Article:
You’ve learned the best trading opportunities are at Support and Resistance, the breakout of a long-term range, and the first pullback.

And in the next section, you’ll learn specific entry triggers to enter your trade with low-risk.

Let’s move on…

How to time your entries for position trading

There are 2 entry techniques you can use for position trading.

They are:

  • The False Break
  • Volatility Contraction

I’ll explain…

The False Break

This entry technique takes advantage of breakout traders who are “trapped” and it’s suitable for trading Support and Resistance.

Here’s how it works…

Breakout traders tend to go long on the break of the highs.

But what happens when the market breaks out higher, only to reverse lower?

Well, the breakout traders are “trapped” as their long positions are in the red.

And if the market continues to lower, it will trigger their stop loss which fuels further price decline.

And this is how The False Break can serve as an entry trigger into a trade.

Here’s an example: A False Break at the highs

Now, the False Break isn’t an exact pattern as there are variations to it.

For example, it can appear in the form of reversal candlestick patterns (like Hammer, Shooting Star, and etc.).

If you want to learn more, then go read The Monster Guide to Candlestick Patterns.

Volatility Contraction

This entry technique gets an entry in a low volatility environment.

So when volatility expands in your favor, you can earn high R multiple on your trade due to a larger position size (from your tight stop loss).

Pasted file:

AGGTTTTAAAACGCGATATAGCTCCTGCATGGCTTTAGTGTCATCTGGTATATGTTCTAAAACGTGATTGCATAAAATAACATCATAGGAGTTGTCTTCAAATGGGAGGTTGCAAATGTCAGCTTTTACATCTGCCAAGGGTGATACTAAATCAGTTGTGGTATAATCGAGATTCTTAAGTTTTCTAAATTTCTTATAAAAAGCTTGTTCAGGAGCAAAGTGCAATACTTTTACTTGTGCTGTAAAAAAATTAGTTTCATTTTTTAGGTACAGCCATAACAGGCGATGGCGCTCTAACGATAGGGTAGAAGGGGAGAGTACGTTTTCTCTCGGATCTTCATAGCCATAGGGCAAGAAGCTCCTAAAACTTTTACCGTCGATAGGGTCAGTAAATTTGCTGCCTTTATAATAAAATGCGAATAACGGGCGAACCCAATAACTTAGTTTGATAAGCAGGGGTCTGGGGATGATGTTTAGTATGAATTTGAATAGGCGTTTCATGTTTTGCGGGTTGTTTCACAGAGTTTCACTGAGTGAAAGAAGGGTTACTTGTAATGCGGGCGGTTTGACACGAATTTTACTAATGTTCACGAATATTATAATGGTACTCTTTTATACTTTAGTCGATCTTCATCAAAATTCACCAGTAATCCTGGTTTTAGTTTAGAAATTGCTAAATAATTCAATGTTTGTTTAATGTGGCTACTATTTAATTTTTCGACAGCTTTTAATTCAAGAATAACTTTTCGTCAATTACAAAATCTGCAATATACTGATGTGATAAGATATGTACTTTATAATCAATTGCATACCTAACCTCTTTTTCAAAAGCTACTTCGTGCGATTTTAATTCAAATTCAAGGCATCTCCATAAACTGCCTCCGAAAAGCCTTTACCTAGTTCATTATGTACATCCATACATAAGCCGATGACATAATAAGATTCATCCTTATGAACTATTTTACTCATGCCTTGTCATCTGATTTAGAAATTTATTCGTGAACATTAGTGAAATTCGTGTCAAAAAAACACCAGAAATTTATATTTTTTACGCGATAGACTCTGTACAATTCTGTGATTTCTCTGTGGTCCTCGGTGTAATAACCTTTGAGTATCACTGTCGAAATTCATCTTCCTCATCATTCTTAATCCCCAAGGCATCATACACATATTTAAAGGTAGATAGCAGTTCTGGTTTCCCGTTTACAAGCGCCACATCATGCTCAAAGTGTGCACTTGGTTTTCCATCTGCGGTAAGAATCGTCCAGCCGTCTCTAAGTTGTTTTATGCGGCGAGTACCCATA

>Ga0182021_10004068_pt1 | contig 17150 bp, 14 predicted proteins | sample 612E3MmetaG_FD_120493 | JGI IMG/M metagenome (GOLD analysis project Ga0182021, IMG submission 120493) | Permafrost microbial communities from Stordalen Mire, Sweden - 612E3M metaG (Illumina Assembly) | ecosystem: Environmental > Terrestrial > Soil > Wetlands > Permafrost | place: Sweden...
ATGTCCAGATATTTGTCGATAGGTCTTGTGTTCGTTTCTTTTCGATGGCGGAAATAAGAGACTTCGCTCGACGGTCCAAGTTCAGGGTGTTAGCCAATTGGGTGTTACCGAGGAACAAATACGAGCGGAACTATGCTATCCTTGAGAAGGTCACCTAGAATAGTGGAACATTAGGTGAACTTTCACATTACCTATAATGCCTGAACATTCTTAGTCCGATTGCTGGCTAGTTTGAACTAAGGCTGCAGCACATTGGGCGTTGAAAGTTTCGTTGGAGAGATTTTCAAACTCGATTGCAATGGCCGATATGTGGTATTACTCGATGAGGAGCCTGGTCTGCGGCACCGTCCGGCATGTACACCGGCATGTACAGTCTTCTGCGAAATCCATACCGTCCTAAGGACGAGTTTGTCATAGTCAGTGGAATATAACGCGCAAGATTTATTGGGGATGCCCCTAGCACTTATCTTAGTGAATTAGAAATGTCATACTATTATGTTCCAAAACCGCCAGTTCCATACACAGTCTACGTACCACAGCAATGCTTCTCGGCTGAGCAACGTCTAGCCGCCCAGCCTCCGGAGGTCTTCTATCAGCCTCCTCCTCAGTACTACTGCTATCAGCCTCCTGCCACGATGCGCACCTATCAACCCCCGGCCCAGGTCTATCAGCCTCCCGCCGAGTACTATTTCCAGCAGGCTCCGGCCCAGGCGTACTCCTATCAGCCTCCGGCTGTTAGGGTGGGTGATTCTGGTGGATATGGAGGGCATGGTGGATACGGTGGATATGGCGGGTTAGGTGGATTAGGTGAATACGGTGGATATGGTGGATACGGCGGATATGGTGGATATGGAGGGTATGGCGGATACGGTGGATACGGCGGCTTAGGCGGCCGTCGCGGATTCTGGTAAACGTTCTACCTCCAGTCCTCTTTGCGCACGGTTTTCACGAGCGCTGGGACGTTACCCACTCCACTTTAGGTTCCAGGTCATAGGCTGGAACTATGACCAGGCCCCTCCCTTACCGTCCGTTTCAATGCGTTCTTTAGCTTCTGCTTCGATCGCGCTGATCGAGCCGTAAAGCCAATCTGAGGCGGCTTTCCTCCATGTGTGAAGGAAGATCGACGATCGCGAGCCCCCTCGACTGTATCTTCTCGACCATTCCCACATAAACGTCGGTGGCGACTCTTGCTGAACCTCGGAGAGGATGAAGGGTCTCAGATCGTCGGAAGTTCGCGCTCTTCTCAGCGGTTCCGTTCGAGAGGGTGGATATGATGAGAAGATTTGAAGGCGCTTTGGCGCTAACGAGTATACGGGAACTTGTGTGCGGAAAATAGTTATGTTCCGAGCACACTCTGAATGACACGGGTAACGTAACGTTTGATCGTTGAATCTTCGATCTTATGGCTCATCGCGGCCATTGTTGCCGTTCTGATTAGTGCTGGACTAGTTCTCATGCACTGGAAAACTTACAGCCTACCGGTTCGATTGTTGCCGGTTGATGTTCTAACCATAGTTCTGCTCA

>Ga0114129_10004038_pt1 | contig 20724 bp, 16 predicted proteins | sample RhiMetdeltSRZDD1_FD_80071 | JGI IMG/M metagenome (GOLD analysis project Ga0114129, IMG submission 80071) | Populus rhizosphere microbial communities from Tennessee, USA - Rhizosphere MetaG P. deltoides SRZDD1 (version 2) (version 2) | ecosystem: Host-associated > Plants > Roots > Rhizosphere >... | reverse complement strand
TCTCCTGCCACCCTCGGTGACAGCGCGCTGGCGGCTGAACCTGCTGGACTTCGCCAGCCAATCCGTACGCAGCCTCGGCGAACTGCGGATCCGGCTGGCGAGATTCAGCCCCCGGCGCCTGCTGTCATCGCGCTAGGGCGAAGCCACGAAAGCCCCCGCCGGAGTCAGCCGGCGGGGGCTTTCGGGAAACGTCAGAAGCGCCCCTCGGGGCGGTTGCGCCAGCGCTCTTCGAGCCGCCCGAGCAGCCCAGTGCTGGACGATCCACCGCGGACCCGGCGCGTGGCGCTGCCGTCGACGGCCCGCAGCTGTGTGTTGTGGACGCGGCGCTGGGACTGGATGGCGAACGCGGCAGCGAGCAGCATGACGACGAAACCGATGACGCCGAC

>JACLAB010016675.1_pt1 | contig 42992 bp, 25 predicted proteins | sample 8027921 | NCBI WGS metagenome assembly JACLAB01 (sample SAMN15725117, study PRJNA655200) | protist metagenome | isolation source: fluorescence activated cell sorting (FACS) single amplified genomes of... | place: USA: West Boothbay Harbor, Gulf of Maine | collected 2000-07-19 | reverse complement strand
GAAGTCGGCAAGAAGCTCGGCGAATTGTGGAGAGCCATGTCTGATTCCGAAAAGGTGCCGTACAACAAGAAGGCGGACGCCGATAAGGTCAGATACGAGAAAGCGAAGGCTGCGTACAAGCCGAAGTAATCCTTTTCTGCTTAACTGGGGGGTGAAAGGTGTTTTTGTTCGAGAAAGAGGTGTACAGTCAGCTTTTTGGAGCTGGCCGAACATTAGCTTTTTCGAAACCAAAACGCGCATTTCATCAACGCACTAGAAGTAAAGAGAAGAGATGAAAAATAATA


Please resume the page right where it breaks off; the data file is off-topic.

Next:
Now you’re probably wondering:

“So what does a Volatility Contraction look like?”

Well, it’s a tight consolidation with small ranged candles.

And you can go long when the market breaks out of the volatility contraction.

An example:

Moving on…

In the next section, You’ll learn how to set a proper your stop loss so you don’t get stopped prematurely.

How to set a proper stop loss so you don’t get stopped out prematurely


One of the biggest mistakes you can make is to have a TIGHT stop loss.

You’re probably thinking…

“But a tight stop loss reduces my risk and improves my risk to reward.”


Because more often than not, you’ll get stopped first before the market can move in your favor.

This means your analysis might be correct but you still end up losing money because your stop loss is too TIGHT.

So, what’s the solution?

Increase the size of your stop loss so you can withstand the “noise” of the markets.

Here’s how…

Your stop loss must be at a location where if reached, will invalidate your trading setup.

This means if you short a head & shoulders pattern, then your stop loss should be at a level where if the market hits it, the entire pattern is “destroyed”.

Or if you’re long Support, then your stop loss should be below Support so if the market hits it, chances are, Support is broken.

Now, I don’t suggest placing your stops just below Support or Resistance because you’ll get stop hunted easily.

Instead, give it some “buffer” so your trade has more room to breathe.

If you want to decide how much “buffer” to give, you can use the Average True Range (ATR) indicator and set your stop loss 1ATR below Support.

Here’s what I mean:

Now if you want a more detailed explanation of this concept, then go watch this training video below…

How to set a trailing stop loss and ride big trends

Here’s a fact:

If you want to ride a massive trend, the kind that makes other traders go green with envy, then you must…

Trail your stop loss.

This means:

No target profit.

No second guessing yourself.

No bailing out even when it feels “uncomfortable”.

You honor your trailing stop loss and get out when the signal tells you to.

Are you prepared for it?

Then here are 2 ways you can do it:

  1. Average True Range
  2. Moving Average

Let me explain…

Average True Range

The Average True Range is an indicator that measures volatility.

So what you can do is take a multiple of the ATR and use it to trail your stop loss.

For example:

ATR = $10